Sunday, November 11, "The Torture Myth" Anne Applebaum, the author of The Torture Myth, uses many rhetorical devices and facts to persuade the reader that torture is not the best way to find out information. Throughout her essay, Applebaum explains the problems that can arise when a country uses torture. She cites many reliable sources that help prove her argument.
Hire Writer Ryan Tomplemp Instructor: Alexander English Date: In this essay, Applebaum aims to convince her readers that it is disrespectful for Muslim women to wear their headscarves or niqabs full bodied cloak in our western society, just as it is disrespectful for our women to go to their society uncloaked.
Applebaum uses her personal experiences combined with her American worldview to convince her readers the American public that for Muslim women to wear their cloaks in American culture is disrespectful and insensitive. By using this appeal to ethos, Applebaum immediately informs us of her experiences and credibility on this topic and also captures the attention of her intended audience.
Throughout the essay, Applebaum uses several different instances in several different countries where muslim woman refused to take of their cloaks, sarongs, niqabs, or whatever else they may be called.
By using the appeal of pathos throughout the essay, Applebaum effectively gets to the emotions of those who read the Washington Post, the American people with the still post mentality of muslims or the post american worldview.
Applebaum effectively tries to convey her feeling that it is not just a political issue but it is rude and insensitive.
Although she uses appeals to the emotion of her readers, Applebaum also uses the method of comparing her experiences which she shared with us in the first paragraph and contrasting them with those experiences of others across the globe. Here we can see how Applebaum compared her experience in a Balinese temple to reason the fact that if we should have to change the way we dress to be respectful to their culture than they should definitely have to change the way they dress in order to be respectful to us and our culture.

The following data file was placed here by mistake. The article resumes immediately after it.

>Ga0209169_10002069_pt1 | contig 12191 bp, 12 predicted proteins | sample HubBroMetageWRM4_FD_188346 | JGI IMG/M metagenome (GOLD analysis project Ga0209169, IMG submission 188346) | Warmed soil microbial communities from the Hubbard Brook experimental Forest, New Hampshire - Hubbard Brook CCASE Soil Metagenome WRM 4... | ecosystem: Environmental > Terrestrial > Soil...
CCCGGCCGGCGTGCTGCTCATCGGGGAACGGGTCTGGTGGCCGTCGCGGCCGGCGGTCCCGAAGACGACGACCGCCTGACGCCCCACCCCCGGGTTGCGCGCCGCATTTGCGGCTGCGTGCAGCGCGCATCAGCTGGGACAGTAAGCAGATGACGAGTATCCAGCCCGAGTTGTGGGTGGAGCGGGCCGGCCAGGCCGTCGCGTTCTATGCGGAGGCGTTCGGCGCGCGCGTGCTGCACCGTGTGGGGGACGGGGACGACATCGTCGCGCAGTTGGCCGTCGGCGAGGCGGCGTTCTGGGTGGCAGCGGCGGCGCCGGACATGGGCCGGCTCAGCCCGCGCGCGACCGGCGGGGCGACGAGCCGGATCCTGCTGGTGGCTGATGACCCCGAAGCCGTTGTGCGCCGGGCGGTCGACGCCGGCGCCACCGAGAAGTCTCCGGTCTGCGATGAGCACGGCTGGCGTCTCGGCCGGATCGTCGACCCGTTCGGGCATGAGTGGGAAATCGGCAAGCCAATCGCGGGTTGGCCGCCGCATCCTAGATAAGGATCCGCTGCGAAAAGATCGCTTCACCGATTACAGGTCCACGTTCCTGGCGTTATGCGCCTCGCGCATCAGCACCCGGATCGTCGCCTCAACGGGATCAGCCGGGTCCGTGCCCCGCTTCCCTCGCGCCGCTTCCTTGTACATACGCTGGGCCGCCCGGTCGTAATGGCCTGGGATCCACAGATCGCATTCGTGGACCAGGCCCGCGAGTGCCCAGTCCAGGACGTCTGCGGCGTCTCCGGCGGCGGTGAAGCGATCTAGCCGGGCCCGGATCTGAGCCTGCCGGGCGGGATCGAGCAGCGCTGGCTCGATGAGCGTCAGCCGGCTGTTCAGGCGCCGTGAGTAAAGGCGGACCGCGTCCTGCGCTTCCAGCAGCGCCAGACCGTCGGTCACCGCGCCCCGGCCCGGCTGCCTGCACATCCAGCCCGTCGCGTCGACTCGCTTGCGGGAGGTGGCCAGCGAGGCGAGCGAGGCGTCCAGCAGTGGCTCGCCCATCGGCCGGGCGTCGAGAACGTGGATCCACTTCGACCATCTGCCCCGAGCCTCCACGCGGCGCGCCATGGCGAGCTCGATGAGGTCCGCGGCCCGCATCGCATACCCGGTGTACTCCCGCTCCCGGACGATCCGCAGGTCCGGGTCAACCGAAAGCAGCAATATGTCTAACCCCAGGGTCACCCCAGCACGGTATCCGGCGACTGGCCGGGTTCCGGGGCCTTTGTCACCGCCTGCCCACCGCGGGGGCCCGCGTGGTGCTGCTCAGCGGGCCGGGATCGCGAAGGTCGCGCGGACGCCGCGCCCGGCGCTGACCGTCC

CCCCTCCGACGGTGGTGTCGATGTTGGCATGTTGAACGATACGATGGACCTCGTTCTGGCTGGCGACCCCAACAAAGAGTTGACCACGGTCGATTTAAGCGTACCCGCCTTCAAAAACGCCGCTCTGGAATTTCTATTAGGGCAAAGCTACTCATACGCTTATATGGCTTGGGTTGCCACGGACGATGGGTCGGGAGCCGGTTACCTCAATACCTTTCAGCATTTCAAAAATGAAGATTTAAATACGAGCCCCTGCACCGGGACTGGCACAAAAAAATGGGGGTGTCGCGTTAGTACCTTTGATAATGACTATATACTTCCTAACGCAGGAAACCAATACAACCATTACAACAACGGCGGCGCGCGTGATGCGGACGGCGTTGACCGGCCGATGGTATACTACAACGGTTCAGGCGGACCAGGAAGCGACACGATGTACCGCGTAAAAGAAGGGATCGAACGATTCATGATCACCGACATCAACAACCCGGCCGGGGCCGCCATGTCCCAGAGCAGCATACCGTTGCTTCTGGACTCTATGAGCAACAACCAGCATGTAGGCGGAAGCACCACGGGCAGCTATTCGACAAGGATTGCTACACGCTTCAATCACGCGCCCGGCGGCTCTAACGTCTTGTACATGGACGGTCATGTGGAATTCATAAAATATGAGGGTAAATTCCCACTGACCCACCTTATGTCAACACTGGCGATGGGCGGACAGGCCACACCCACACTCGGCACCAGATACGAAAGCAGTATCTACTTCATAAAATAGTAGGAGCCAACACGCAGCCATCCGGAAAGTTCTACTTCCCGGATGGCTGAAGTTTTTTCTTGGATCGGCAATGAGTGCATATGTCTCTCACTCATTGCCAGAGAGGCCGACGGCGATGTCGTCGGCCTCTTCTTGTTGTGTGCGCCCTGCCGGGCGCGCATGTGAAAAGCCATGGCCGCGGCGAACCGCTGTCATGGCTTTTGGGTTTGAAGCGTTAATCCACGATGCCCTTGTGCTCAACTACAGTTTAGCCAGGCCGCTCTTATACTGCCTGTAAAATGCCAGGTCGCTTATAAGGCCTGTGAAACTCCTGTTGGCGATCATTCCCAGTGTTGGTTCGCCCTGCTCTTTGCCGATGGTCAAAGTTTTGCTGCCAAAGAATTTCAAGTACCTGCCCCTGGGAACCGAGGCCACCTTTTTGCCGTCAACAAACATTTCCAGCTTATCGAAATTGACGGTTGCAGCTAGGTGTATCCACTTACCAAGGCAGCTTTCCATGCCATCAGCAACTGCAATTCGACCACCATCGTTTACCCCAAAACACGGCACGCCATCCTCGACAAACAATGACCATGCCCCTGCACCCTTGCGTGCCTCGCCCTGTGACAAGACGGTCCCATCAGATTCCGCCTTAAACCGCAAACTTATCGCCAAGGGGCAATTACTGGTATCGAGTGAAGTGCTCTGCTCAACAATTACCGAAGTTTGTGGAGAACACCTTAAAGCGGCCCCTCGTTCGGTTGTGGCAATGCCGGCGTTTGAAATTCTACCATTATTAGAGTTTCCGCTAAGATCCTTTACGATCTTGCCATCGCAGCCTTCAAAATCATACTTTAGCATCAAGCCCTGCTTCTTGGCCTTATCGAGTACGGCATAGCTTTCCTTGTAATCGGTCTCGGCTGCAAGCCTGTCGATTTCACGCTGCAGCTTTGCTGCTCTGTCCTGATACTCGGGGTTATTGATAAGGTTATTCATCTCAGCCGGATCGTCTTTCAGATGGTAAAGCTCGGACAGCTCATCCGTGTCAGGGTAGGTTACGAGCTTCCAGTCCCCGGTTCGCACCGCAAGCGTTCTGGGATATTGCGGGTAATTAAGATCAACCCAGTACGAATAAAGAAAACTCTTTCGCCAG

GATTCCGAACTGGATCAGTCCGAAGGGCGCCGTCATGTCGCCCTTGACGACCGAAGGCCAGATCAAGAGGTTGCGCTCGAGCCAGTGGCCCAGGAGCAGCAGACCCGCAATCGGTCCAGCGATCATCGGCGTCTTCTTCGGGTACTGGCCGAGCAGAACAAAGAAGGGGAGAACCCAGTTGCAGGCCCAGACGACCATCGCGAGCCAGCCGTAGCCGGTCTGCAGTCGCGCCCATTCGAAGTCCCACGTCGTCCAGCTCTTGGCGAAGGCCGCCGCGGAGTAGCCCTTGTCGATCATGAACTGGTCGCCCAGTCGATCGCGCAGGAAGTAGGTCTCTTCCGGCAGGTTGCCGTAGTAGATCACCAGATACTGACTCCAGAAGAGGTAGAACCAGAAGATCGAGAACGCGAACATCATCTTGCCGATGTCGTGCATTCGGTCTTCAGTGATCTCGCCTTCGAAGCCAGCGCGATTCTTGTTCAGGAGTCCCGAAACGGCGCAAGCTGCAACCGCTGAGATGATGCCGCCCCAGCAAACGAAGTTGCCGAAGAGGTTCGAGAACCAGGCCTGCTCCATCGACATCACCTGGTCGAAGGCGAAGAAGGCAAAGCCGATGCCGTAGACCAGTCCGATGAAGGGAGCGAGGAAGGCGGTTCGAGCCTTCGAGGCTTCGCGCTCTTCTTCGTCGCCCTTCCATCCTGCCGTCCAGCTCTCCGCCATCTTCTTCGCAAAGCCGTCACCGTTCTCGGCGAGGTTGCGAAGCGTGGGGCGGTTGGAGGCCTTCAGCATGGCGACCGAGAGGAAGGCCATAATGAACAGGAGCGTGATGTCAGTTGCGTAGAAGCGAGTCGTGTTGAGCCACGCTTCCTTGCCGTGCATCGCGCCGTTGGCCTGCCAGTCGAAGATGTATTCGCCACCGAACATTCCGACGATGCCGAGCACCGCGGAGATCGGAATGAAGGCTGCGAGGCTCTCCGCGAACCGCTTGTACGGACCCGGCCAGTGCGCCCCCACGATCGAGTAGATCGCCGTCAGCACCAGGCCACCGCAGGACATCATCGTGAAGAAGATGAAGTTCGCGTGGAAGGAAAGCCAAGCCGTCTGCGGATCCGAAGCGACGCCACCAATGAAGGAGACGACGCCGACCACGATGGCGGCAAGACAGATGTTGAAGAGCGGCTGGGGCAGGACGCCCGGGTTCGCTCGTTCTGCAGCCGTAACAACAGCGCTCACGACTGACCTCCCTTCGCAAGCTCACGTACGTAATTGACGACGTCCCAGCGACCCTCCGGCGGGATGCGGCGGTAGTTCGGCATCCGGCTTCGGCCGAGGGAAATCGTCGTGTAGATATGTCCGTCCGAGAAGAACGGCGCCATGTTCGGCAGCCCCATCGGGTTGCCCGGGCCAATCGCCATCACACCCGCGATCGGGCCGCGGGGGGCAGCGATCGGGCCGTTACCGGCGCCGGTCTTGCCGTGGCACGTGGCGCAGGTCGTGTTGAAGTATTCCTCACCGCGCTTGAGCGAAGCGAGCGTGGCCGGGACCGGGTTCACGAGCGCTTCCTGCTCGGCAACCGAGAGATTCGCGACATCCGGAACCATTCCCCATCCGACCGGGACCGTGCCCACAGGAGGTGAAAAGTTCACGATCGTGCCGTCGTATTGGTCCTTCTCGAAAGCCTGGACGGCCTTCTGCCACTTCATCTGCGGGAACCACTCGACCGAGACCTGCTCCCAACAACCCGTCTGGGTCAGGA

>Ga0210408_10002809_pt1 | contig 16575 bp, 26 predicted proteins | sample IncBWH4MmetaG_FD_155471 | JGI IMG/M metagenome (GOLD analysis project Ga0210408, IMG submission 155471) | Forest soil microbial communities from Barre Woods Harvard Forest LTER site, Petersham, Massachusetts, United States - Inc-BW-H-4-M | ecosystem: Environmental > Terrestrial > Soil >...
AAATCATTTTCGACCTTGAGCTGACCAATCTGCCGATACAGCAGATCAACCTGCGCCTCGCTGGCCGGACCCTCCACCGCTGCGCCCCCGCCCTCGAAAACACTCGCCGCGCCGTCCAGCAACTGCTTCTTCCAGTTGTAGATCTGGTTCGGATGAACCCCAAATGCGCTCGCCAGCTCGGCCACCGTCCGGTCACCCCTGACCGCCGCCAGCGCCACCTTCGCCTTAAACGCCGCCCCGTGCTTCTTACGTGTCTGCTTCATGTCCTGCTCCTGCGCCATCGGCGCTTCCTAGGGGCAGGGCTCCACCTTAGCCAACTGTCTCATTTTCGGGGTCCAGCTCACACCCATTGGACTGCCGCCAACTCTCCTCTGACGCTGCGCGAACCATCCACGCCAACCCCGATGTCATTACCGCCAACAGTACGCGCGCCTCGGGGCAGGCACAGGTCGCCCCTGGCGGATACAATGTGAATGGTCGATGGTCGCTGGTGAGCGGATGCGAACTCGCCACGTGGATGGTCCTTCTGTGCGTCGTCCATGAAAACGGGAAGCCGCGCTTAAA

Although Applebaum uses this technique to show the insensitivity of the muslim community and the muslim woman, she also uses it in a somewhat weak and self-contradicting counterargument.
Applebaum attempts to say that just because it is rude and insensitive of Muslim woman to wear their cloaks it should not be outlawed because it is rude of us to be insensitive of their culture. Throughout the essay, Applebaum conveys a sense of unsettling emotion to the fact that muslim women refuse to take off their cloaks however in this paragraph she reminds us that we should be rational and not as extreme as the other countries who outlaw our customs in their territories which although may be true, may have also weakened her essay.
In this essay Applebaum did a good job of using ethos, to show that she was qualified on this topic, and logos, to remind us that we cannot be irrational and ban their religious customs just because they might be foreign to us.Applebaum Essay Anne Applebaum, an American Jewish journalist and Pulitzer Prize-winning author, has written extensively about communism, the development of civil society in Central and Eastern Europe, and about foreign affairs for the Washington Post.
A rhetorical analysis essay is a form of writing where the author looks at the topic in greater detail and prove his standpoint, using effective and persuasive methods. In a broader sense, a rhetorical paper means 'writing about writing,' 'dreaming about a dream,' 'teaching a teacher,' and so on.
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Tamar Demby develops her position in her rhetorical analysis of Applebaum's argument by first stating how people seem to be more frantic nowadays and how it is important to really analyze a situation. She then continues by stating Applebaum's position.
Afterwards, she states her position indirectly in a thesis followed by three supporting points.